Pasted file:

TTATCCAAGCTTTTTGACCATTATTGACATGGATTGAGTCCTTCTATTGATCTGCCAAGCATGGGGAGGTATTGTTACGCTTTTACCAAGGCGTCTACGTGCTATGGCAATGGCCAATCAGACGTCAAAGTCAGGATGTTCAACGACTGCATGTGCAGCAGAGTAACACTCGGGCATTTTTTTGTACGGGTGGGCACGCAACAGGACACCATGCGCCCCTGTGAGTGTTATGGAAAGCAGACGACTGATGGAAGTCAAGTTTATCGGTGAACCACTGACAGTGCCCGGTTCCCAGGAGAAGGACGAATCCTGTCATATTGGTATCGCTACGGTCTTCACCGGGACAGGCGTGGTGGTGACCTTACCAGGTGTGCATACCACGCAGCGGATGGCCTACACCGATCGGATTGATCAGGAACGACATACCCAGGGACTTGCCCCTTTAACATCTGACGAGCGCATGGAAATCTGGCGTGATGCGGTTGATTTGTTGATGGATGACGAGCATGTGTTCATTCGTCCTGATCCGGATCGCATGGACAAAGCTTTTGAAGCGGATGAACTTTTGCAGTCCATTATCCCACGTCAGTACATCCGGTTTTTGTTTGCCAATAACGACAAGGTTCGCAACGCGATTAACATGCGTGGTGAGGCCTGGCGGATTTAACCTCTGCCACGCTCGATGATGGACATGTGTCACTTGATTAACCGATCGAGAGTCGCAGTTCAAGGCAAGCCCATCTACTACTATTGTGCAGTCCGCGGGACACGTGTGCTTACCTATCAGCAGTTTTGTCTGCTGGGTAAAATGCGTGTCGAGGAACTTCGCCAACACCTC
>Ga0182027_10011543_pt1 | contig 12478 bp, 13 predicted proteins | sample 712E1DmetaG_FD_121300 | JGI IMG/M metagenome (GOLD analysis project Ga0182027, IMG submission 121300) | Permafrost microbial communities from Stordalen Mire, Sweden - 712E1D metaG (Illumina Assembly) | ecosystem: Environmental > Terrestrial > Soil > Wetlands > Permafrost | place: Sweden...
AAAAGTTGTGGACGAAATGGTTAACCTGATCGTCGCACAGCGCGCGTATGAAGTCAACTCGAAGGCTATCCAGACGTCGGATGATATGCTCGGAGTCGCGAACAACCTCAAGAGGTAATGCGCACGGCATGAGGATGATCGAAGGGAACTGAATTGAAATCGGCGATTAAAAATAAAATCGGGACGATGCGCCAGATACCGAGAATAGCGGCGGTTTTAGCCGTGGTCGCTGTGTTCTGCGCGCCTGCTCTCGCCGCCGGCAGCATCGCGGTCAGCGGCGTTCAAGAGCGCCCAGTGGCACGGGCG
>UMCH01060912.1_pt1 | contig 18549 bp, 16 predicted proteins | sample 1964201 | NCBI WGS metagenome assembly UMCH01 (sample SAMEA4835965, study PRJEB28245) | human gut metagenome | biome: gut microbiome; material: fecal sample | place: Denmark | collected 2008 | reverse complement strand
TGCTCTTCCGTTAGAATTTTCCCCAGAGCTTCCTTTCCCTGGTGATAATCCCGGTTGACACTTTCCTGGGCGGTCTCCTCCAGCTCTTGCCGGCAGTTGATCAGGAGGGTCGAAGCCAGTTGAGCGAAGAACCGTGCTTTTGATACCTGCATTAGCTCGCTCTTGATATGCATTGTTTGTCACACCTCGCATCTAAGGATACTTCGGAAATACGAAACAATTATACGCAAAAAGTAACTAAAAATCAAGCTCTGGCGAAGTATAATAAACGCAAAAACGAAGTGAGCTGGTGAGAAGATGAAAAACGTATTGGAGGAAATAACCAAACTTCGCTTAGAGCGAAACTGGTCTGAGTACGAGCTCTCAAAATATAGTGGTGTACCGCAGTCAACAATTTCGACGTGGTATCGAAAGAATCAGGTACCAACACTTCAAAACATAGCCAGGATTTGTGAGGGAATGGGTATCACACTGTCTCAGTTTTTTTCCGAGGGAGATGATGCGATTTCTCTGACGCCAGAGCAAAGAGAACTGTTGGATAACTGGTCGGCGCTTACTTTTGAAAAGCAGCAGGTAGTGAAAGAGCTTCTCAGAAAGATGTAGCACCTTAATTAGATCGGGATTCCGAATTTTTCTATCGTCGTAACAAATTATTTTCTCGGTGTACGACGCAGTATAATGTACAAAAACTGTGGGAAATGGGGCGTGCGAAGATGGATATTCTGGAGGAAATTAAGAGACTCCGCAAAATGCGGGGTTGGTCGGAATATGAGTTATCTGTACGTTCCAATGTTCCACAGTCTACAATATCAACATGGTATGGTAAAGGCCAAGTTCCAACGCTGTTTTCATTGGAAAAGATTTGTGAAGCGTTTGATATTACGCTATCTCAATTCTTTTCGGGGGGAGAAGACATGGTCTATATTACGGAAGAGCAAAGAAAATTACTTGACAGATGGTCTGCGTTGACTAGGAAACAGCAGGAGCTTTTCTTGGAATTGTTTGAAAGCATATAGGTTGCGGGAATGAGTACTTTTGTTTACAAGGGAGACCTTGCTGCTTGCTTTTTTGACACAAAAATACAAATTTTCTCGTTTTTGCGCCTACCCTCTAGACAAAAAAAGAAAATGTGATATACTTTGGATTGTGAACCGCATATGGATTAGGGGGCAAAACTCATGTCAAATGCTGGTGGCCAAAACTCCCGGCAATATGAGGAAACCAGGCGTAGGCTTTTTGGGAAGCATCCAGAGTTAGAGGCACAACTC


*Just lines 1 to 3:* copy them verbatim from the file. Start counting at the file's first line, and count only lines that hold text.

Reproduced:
TTATCCAAGCTTTTTGACCATTATTGACATGGATTGAGTCCTTCTATTGATCTGCCAAGCATGGGGAGGTATTGTTACGCTTTTACCAAGGCGTCTACGTGCTATGGCAATGGCCAATCAGACGTCAAAGTCAGGATGTTCAACGACTGCATGTGCAGCAGAGTAACACTCGGGCATTTTTTTGTACGGGTGGGCACGCAACAGGACACCATGCGCCCCTGTGAGTGTTATGGAAAGCAGACGACTGATGGAAGTCAAGTTTATCGGTGAACCACTGACAGTGCCCGGTTCCCAGGAGAAGGACGAATCCTGTCATATTGGTATCGCTACGGTCTTCACCGGGACAGGCGTGGTGGTGACCTTACCAGGTGTGCATACCACGCAGCGGATGGCCTACACCGATCGGATTGATCAGGAACGACATACCCAGGGACTTGCCCCTTTAACATCTGACGAGCGCATGGAAATCTGGCGTGATGCGGTTGATTTGTTGATGGATGACGAGCATGTGTTCATTCGTCCTGATCCGGATCGCATGGACAAAGCTTTTGAAGCGGATGAACTTTTGCAGTCCATTATCCCACGTCAGTACATCCGGTTTTTGTTTGCCAATAACGACAAGGTTCGCAACGCGATTAACATGCGTGGTGAGGCCTGGCGGATTTAACCTCTGCCACGCTCGATGATGGACATGTGTCACTTGATTAACCGATCGAGAGTCGCAGTTCAAGGCAAGCCCATCTACTACTATTGTGCAGTCCGCGGGACACGTGTGCTTACCTATCAGCAGTTTTGTCTGCTGGGTAAAATGCGTGTCGAGGAACTTCGCCAACACCTC
>Ga0182027_10011543_pt1 | contig 12478 bp, 13 predicted proteins | sample 712E1DmetaG_FD_121300 | JGI IMG/M metagenome (GOLD analysis project Ga0182027, IMG submission 121300) | Permafrost microbial communities from Stordalen Mire, Sweden - 712E1D metaG (Illumina Assembly) | ecosystem: Environmental > Terrestrial > Soil > Wetlands > Permafrost | place: Sweden...
AAAAGTTGTGGACGAAATGGTTAACCTGATCGTCGCACAGCGCGCGTATGAAGTCAACTCGAAGGCTATCCAGACGTCGGATGATATGCTCGGAGTCGCGAACAACCTCAAGAGGTAATGCGCACGGCATGAGGATGATCGAAGGGAACTGAATTGAAATCGGCGATTAAAAATAAAATCGGGACGATGCGCCAGATACCGAGAATAGCGGCGGTTTTAGCCGTGGTCGCTGTGTTCTGCGCGCCTGCTCTCGCCGCCGGCAGCATCGCGGTCAGCGGCGTTCAAGAGCGCCCAGTGGCACGGGCG